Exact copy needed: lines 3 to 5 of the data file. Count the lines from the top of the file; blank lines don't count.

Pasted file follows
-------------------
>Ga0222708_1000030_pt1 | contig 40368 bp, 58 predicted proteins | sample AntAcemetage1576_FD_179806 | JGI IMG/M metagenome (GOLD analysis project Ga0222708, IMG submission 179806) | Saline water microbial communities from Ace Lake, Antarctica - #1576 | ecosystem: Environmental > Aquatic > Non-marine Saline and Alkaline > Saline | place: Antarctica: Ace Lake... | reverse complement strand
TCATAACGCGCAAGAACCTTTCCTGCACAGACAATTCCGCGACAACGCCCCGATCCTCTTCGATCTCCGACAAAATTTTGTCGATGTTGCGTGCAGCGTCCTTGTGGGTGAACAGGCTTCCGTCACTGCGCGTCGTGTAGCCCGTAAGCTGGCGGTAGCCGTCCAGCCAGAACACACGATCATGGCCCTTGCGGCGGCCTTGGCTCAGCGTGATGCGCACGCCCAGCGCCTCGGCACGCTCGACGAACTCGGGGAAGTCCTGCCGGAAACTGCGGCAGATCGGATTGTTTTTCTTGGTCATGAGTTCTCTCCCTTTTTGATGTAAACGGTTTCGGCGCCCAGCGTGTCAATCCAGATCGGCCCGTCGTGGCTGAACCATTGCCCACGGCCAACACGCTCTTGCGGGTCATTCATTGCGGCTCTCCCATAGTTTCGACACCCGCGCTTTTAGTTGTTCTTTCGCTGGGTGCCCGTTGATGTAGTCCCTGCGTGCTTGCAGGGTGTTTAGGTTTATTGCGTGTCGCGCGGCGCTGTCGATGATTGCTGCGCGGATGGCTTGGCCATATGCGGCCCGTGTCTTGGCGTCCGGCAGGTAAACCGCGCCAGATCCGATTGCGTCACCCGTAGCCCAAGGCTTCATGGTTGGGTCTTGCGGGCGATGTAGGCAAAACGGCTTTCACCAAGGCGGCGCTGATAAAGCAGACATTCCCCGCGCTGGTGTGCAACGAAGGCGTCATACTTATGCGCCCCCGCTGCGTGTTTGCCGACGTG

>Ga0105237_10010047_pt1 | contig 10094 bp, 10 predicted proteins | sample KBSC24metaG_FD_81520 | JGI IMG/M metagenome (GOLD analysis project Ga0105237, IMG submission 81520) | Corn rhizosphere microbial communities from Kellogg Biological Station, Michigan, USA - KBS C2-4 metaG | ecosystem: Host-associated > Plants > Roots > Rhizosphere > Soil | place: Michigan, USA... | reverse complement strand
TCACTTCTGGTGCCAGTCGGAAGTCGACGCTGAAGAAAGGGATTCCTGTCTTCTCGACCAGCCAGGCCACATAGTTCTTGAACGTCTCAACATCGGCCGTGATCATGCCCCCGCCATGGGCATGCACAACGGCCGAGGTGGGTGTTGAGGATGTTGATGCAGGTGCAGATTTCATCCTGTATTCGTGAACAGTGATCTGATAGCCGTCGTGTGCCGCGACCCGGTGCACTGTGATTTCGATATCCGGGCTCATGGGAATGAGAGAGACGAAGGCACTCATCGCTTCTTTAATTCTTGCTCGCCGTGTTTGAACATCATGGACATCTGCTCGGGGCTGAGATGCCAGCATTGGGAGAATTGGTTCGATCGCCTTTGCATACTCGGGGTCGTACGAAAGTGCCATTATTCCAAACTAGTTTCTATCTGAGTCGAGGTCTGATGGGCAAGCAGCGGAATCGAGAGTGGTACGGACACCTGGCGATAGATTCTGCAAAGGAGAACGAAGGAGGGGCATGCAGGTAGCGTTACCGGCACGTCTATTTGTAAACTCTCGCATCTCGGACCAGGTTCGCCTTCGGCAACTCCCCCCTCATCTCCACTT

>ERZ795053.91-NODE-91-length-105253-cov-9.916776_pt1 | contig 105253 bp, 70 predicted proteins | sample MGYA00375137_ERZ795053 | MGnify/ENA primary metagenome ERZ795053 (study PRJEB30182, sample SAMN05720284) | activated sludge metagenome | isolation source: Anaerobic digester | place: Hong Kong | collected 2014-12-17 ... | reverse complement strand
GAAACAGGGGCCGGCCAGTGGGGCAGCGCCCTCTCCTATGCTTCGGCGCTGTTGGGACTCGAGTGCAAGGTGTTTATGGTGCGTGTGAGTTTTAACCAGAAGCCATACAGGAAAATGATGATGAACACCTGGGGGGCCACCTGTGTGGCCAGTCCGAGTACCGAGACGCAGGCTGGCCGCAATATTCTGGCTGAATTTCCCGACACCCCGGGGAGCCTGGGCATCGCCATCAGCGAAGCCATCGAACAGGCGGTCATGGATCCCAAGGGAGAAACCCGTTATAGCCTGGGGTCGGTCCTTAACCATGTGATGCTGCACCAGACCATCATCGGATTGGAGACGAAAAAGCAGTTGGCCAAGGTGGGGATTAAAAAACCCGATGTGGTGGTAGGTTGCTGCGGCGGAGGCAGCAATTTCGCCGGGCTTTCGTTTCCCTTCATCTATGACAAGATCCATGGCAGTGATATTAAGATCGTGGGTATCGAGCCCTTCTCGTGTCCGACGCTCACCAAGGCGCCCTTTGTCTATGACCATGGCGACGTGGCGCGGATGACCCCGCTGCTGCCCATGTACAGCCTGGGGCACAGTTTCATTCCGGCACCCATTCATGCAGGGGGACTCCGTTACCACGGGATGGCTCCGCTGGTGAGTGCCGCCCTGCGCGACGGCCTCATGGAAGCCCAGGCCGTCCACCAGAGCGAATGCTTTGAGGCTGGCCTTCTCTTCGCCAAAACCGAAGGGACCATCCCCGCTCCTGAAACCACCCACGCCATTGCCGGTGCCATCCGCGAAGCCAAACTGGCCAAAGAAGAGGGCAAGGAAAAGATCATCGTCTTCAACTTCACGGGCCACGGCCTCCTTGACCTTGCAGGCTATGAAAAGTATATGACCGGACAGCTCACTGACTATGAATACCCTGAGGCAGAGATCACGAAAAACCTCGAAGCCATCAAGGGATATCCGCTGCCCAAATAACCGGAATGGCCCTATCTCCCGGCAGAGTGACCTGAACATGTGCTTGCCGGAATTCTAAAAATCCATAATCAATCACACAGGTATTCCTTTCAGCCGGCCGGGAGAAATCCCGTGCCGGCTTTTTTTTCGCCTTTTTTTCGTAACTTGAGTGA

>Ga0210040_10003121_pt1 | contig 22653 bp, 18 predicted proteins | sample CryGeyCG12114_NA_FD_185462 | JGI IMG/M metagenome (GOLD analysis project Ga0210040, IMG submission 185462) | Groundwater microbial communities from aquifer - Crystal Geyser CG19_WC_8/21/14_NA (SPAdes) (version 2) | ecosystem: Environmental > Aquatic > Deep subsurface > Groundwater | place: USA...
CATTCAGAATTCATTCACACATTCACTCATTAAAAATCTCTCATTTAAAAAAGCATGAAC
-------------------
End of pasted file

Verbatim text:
>Ga0105237_10010047_pt1 | contig 10094 bp, 10 predicted proteins | sample KBSC24metaG_FD_81520 | JGI IMG/M metagenome (GOLD analysis project Ga0105237, IMG submission 81520) | Corn rhizosphere microbial communities from Kellogg Biological Station, Michigan, USA - KBS C2-4 metaG | ecosystem: Host-associated > Plants > Roots > Rhizosphere > Soil | place: Michigan, USA... | reverse complement strand
TCACTTCTGGTGCCAGTCGGAAGTCGACGCTGAAGAAAGGGATTCCTGTCTTCTCGACCAGCCAGGCCACATAGTTCTTGAACGTCTCAACATCGGCCGTGATCATGCCCCCGCCATGGGCATGCACAACGGCCGAGGTGGGTGTTGAGGATGTTGATGCAGGTGCAGATTTCATCCTGTATTCGTGAACAGTGATCTGATAGCCGTCGTGTGCCGCGACCCGGTGCACTGTGATTTCGATATCCGGGCTCATGGGAATGAGAGAGACGAAGGCACTCATCGCTTCTTTAATTCTTGCTCGCCGTGTTTGAACATCATGGACATCTGCTCGGGGCTGAGATGCCAGCATTGGGAGAATTGGTTCGATCGCCTTTGCATACTCGGGGTCGTACGAAAGTGCCATTATTCCAAACTAGTTTCTATCTGAGTCGAGGTCTGATGGGCAAGCAGCGGAATCGAGAGTGGTACGGACACCTGGCGATAGATTCTGCAAAGGAGAACGAAGGAGGGGCATGCAGGTAGCGTTACCGGCACGTCTATTTGTAAACTCTCGCATCTCGGACCAGGTTCGCCTTCGGCAACTCCCCCCTCATCTCCACTT

>ERZ795053.91-NODE-91-length-105253-cov-9.916776_pt1 | contig 105253 bp, 70 predicted proteins | sample MGYA00375137_ERZ795053 | MGnify/ENA primary metagenome ERZ795053 (study PRJEB30182, sample SAMN05720284) | activated sludge metagenome | isolation source: Anaerobic digester | place: Hong Kong | collected 2014-12-17 ... | reverse complement strand